Best Questions: Mental Health
Despite the rumors, school improvement is hard. It's not about a single passionate leader. It's not about "fixing" teachers and teaching or parents and parenting. It's not about poverty. It's not about money. And it's not about standards. It's about all of them. And more.
In this column, I'll take on the real deal of school improvement—for all schools, not just certain kinds. And for all kids. Because it's not about quick fixes or checking off the instant strategy of the moment. It's about saying, "Yes, and...", not "Yes, but..."; no matter what our circumstances are. It's about asking ourselves the best questions.
More than 20 years ago, I spent one school year as the full-time school counselor in an early childhood center in Washington, D.C. Our enrollment was 250 full-day preK and kindergarten students in an old, huge brick building with 20-foot high ceilings and massive center courtyard-like hallways. I spent the year in easily washable clothes and with my hair in a ponytail at all times because, as anyone who has ever worked in early childhood can tell you, fancy clothes and fancy hair don't mix well with peanut butter and finger paint. It may have been the best job (before this one at ASCD, of course) that I ever had.
Yet again and again throughout that year people asked me why an early childhood center would need a full-time counselor. What mental health support could little kids possibly need? It always surprised me a bit because I thought, "Do you know how stressful a birth in a family, a move to a new home, the death of a grandparent, divorce, unemployment, or countless other day-to-day experiences can be?" Any of those could challenge the mental health of an adult with well-developed, well-honed coping skills and the capacity to seek help on his own. Can you imagine what that level of stress can do to a 4- or 5-year-old with no coping skills and little verbal capacity to ask for help? That is why I am there. Of course, our school also focused on developing mental health within our students by directly teaching anger management, self-control, self-awareness, problem solving, and other social-emotional skills that contribute to sustainable mental health for all kids.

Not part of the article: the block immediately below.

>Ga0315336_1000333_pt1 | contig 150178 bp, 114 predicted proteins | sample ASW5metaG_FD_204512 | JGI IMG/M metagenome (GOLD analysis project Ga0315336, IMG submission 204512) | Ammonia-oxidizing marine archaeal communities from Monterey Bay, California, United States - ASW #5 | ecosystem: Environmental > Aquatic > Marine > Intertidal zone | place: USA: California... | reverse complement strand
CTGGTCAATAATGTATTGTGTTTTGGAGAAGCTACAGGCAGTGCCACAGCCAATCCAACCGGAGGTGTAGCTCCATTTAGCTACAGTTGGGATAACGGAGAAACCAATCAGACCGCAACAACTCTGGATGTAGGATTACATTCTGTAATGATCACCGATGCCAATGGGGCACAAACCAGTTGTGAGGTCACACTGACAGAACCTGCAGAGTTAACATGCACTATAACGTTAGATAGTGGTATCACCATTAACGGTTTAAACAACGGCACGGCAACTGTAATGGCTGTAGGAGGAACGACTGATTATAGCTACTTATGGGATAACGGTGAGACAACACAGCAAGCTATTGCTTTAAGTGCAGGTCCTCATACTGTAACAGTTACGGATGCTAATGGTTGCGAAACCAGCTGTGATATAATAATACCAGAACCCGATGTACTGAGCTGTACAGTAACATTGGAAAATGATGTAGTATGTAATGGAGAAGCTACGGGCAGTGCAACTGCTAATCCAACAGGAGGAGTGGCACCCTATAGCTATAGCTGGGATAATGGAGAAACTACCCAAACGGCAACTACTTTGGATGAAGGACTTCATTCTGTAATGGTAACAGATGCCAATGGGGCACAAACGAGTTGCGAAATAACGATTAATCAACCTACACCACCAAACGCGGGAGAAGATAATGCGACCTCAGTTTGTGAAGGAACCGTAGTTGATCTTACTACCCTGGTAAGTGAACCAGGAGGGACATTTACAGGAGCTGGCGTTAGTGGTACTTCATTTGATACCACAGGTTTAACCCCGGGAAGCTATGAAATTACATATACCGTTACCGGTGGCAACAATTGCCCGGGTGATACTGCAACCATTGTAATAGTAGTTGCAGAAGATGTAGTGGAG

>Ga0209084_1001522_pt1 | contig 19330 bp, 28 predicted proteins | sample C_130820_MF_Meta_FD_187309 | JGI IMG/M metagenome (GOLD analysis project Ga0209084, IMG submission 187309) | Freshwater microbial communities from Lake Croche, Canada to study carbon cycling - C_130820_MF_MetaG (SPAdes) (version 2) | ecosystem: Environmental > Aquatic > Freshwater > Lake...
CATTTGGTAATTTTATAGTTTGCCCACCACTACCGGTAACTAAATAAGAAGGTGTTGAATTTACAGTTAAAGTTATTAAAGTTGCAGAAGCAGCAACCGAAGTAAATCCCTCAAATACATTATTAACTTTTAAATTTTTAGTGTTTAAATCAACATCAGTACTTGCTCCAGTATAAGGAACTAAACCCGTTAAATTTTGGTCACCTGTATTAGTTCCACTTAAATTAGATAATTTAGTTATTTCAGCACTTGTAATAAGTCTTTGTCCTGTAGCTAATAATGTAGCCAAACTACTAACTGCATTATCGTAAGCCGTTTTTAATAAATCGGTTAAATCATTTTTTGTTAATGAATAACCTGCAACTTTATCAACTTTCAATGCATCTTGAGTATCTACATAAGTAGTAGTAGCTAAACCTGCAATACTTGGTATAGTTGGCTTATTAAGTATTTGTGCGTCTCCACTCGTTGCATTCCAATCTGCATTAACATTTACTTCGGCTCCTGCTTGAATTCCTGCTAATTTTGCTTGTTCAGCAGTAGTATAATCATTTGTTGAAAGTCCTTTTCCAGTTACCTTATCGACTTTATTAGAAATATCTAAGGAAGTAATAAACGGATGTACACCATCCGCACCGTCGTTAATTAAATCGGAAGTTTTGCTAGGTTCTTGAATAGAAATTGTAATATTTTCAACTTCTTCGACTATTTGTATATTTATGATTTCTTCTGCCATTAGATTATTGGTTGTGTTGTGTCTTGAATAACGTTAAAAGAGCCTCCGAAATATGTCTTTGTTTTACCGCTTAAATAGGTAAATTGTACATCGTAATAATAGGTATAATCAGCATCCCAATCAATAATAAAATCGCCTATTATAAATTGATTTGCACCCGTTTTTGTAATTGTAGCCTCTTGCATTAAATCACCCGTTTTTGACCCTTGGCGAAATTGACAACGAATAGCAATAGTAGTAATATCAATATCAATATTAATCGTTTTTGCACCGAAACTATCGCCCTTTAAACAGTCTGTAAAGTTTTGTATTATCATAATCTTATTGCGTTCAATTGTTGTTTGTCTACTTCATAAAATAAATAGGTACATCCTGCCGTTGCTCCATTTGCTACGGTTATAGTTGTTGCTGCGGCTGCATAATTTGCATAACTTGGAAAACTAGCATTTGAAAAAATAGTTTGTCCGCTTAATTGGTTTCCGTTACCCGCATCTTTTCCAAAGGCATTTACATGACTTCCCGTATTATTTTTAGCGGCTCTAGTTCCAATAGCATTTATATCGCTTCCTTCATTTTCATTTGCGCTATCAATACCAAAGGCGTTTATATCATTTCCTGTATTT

My colleague Sean Slade wrote about the health iceberg on this blog last week and placed physical health at the tip—the most visible point of the iceberg. In many ways it would be appropriate to place mental health as the foundation, buried far below what most people see and attend to, but supporting and influencing the social, emotional, and physical aspects that rise above. In other ways we might want to shift to a different graphic representation because mental and physical health are so intertwined and interdependent.
The reality is that although physical health receives extraordinary coverage in popular media, curriculum, education, social arguments, and political conversation, mental health is rarely mentioned, let alone supported. I was lucky enough to work in a school and school district that valued support for mental health as well as physical health. My school district thought it utterly logical to have a full-time school counselor on staff, even in a small early childhood center. Yet how many schools and districts across the country have counseling ratios far above the American School Counselor Association recommendation of 250 students to 1 staff member?
In far too many schools and communities, we simply ignore mental health altogether. Where it is attended to at all, it is solely to identify mental illness (a very different concept from mental health) and provide intervention (not to be confused with prevention!) services to "those" kids. Perhaps then, the best question about mental health is any we actually remember to ask.